They call it the "burning season" in the Amazon, and when we arrive in Brazil's western state of Rondonia, it's on fire.

A thick, acrid smoke permeates everything, making it difficult to see. Fire, people say in Rondonia, is part of the culture of the state: The ash from the burned trees is the only way to make the land fertile, argue some. Others say fires are also started to simply clear land for cattle. Or to make space to build a house. Fire allows people to eke out a living off the land in the rain forest.

Episode 661: The Less Deadly Catch

Nov 4, 2015

Halibut fishermen in Alaska used to defy storms, exhaustion and good judgment. That's because they could only fish in these handful of 24-hour periods. It was called the derby, and the derby made fishing the deadliest job in America.

Today on the show, the economic fix that made fishing safer. And why a lot of people hate it.

On the show we introduce you to David Fry, the owner of the Realist halibut boat.

Note: This episode contains explicit language.

When cacao farmers like Emilio Rivera first heard of a government-backed initiative that would help them prune branches and leaves from their trees, they were skeptical.

After all, a lush cacao tree with more, not fewer, branches meant more profits, the farmers said. That's been the traditional way of thinking for generations of cacao farmers here in the Ecuadorian Amazon.

In this part of the Amazon rain forest, they call it "the war over wood."

It has front lines.

One of them is here, in Machadinho d'Oeste in the western Brazilian state of Rondonia.

The self-described "Guardians of the Forest" defending the land don't look like fighters, at least when we first meet them. But they are pitting themselves against criminal logging gangs that have infiltrated their protected reserves.

Copyright 2015 NPR. To see more, visit http://www.npr.org/.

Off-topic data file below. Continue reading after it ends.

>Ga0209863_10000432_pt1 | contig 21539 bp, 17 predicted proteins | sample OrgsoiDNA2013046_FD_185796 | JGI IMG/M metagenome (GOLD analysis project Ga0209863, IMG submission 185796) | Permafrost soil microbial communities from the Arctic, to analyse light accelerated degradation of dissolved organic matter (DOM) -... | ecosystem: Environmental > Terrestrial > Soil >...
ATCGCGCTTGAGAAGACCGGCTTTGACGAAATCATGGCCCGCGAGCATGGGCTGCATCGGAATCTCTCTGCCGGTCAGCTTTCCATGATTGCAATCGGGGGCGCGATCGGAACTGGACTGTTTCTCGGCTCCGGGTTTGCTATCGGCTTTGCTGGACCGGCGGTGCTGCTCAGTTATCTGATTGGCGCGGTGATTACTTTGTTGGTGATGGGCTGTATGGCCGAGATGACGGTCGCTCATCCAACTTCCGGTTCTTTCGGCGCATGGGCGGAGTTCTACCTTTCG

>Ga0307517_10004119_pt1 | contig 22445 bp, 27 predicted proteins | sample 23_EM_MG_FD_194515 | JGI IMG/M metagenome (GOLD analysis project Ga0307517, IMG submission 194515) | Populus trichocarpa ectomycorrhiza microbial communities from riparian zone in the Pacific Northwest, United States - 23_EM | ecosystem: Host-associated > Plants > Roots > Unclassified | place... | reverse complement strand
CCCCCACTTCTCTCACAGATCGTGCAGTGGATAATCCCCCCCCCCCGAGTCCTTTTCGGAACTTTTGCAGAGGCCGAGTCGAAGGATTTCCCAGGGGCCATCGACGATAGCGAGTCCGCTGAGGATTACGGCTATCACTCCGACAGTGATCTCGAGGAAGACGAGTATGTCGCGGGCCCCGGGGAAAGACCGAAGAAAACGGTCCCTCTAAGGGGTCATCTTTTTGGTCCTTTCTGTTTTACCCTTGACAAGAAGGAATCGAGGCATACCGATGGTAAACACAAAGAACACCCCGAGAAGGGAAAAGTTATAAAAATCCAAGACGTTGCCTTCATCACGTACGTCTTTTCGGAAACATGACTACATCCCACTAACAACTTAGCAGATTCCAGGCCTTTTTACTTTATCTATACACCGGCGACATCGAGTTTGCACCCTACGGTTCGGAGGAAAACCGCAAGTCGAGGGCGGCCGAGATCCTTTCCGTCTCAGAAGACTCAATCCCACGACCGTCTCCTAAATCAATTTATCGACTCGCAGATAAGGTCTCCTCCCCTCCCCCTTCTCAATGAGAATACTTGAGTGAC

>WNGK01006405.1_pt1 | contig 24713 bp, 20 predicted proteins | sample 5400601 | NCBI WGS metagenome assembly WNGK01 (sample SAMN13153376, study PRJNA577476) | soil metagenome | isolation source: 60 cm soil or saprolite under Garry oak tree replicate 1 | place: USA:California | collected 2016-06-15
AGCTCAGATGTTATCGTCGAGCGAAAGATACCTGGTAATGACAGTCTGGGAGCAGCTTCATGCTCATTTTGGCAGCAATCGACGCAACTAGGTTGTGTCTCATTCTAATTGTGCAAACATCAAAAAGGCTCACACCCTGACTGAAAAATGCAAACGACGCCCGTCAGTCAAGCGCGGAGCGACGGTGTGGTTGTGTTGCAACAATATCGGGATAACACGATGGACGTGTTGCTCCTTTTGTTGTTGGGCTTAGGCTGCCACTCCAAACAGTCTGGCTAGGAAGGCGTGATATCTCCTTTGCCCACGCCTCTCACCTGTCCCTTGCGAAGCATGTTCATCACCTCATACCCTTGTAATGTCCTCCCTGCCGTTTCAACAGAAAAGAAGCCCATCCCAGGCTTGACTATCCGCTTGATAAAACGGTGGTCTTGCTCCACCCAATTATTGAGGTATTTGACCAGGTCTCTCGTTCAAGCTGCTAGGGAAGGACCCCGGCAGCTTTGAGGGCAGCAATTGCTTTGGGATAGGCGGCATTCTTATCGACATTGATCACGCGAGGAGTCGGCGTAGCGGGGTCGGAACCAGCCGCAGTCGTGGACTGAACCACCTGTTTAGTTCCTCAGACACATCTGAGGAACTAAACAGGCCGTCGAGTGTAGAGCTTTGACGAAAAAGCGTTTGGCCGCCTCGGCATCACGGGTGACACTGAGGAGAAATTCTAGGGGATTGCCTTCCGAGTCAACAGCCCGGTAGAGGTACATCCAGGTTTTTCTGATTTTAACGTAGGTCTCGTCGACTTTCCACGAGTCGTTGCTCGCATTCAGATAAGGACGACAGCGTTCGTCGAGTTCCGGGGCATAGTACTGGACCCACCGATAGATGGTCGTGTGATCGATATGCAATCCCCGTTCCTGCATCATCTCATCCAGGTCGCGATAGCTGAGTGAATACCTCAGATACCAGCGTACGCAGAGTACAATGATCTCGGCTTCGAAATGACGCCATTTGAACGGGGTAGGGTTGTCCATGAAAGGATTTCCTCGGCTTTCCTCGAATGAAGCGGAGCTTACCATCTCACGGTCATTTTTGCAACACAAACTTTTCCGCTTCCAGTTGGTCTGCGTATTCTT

York County, Neb., is on Keystone's proposed route. Jenni Harrington's family has a farm there, and the pipeline would have and could still cut through it. Jenni Harrington, welcome back to the program.

JENNI HARRINGTON: Thank you very much.

Copyright 2015 NPR. To see more, visit http://www.npr.org/.



Copyright 2015 NPR. To see more, visit http://www.npr.org/.



After spending years as a political football in the U.S., the Keystone XL pipeline's would-be builder is now asking for a timeout in the review process. Why now? Changing politics in the U.S. and Canada, falling oil prices and mounting pressure from environmentalists have marked a turnaround for the company, which had pushed for approval of the project, and its supporters.

Here are five things to know about where the pipeline stands now:

1. Geography gives the U.S. government a say

Imagine you are a parent, and that out of the blue, you get a letter from your child's school telling you not to worry — that they're ready to evacuate or shelter in place if an underground fire at a nearby landfill reaches radioactive waste on the same property.

That's pretty much what happened recently in suburban St. Louis.

Landfill fires are pretty common, but this one is different. It's only about a thousand feet away from nearly 9,000 tons of nuclear waste — and there's no barrier in between.

TransCanada, the company applying to build the controversial Keystone XL oil pipeline that is designed to run from Alberta, Canada, to the Gulf of Mexico, has suspended its U.S. permit application while it works with authorities to gain approval for its preferred route through Nebraska.

TransCanada has asked the State Department to pause its review of the application to build the project, The Associated Press reports.